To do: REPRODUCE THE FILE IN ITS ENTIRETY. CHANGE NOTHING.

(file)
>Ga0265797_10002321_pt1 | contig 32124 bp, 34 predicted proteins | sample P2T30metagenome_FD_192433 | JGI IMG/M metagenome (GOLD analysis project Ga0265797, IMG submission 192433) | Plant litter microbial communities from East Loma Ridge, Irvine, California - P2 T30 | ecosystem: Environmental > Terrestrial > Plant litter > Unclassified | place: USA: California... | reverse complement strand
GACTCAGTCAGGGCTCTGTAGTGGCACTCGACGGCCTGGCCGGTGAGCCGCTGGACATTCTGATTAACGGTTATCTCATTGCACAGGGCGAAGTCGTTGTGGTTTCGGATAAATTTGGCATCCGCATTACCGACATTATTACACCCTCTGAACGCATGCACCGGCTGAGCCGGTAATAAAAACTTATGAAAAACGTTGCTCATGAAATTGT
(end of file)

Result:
>Ga0265797_10002321_pt1 | contig 32124 bp, 34 predicted proteins | sample P2T30metagenome_FD_192433 | JGI IMG/M metagenome (GOLD analysis project Ga0265797, IMG submission 192433) | Plant litter microbial communities from East Loma Ridge, Irvine, California - P2 T30 | ecosystem: Environmental > Terrestrial > Plant litter > Unclassified | place: USA: California... | reverse complement strand
GACTCAGTCAGGGCTCTGTAGTGGCACTCGACGGCCTGGCCGGTGAGCCGCTGGACATTCTGATTAACGGTTATCTCATTGCACAGGGCGAAGTCGTTGTGGTTTCGGATAAATTTGGCATCCGCATTACCGACATTATTACACCCTCTGAACGCATGCACCGGCTGAGCCGGTAATAAAAACTTATGAAAAACGTTGCTCATGAAATTGT